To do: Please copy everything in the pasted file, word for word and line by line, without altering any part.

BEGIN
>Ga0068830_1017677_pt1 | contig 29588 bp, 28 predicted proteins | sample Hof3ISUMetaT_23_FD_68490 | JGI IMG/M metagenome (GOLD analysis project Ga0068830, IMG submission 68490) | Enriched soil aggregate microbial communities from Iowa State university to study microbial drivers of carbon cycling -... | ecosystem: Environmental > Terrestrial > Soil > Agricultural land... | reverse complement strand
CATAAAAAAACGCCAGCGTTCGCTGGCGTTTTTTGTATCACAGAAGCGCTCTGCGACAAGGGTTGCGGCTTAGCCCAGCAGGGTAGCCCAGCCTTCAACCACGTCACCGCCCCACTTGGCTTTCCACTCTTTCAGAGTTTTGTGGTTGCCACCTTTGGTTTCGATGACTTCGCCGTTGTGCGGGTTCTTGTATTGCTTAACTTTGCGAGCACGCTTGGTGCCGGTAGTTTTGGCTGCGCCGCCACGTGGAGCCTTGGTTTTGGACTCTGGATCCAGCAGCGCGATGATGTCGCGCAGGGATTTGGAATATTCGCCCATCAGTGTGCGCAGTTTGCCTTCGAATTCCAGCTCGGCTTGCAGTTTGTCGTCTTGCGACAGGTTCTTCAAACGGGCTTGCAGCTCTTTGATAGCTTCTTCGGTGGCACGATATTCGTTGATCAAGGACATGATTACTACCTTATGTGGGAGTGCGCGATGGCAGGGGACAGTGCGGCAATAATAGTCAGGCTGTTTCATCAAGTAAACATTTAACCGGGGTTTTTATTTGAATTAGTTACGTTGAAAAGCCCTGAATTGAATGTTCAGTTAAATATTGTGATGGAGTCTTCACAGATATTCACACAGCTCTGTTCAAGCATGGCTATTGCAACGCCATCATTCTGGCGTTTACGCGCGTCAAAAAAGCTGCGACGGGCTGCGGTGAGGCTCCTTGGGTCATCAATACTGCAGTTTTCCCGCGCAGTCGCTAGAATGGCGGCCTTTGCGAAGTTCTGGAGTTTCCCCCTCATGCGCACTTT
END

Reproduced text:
>Ga0068830_1017677_pt1 | contig 29588 bp, 28 predicted proteins | sample Hof3ISUMetaT_23_FD_68490 | JGI IMG/M metagenome (GOLD analysis project Ga0068830, IMG submission 68490) | Enriched soil aggregate microbial communities from Iowa State university to study microbial drivers of carbon cycling -... | ecosystem: Environmental > Terrestrial > Soil > Agricultural land... | reverse complement strand
CATAAAAAAACGCCAGCGTTCGCTGGCGTTTTTTGTATCACAGAAGCGCTCTGCGACAAGGGTTGCGGCTTAGCCCAGCAGGGTAGCCCAGCCTTCAACCACGTCACCGCCCCACTTGGCTTTCCACTCTTTCAGAGTTTTGTGGTTGCCACCTTTGGTTTCGATGACTTCGCCGTTGTGCGGGTTCTTGTATTGCTTAACTTTGCGAGCACGCTTGGTGCCGGTAGTTTTGGCTGCGCCGCCACGTGGAGCCTTGGTTTTGGACTCTGGATCCAGCAGCGCGATGATGTCGCGCAGGGATTTGGAATATTCGCCCATCAGTGTGCGCAGTTTGCCTTCGAATTCCAGCTCGGCTTGCAGTTTGTCGTCTTGCGACAGGTTCTTCAAACGGGCTTGCAGCTCTTTGATAGCTTCTTCGGTGGCACGATATTCGTTGATCAAGGACATGATTACTACCTTATGTGGGAGTGCGCGATGGCAGGGGACAGTGCGGCAATAATAGTCAGGCTGTTTCATCAAGTAAACATTTAACCGGGGTTTTTATTTGAATTAGTTACGTTGAAAAGCCCTGAATTGAATGTTCAGTTAAATATTGTGATGGAGTCTTCACAGATATTCACACAGCTCTGTTCAAGCATGGCTATTGCAACGCCATCATTCTGGCGTTTACGCGCGTCAAAAAAGCTGCGACGGGCTGCGGTGAGGCTCCTTGGGTCATCAATACTGCAGTTTTCCCGCGCAGTCGCTAGAATGGCGGCCTTTGCGAAGTTCTGGAGTTTCCCCCTCATGCGCACTTT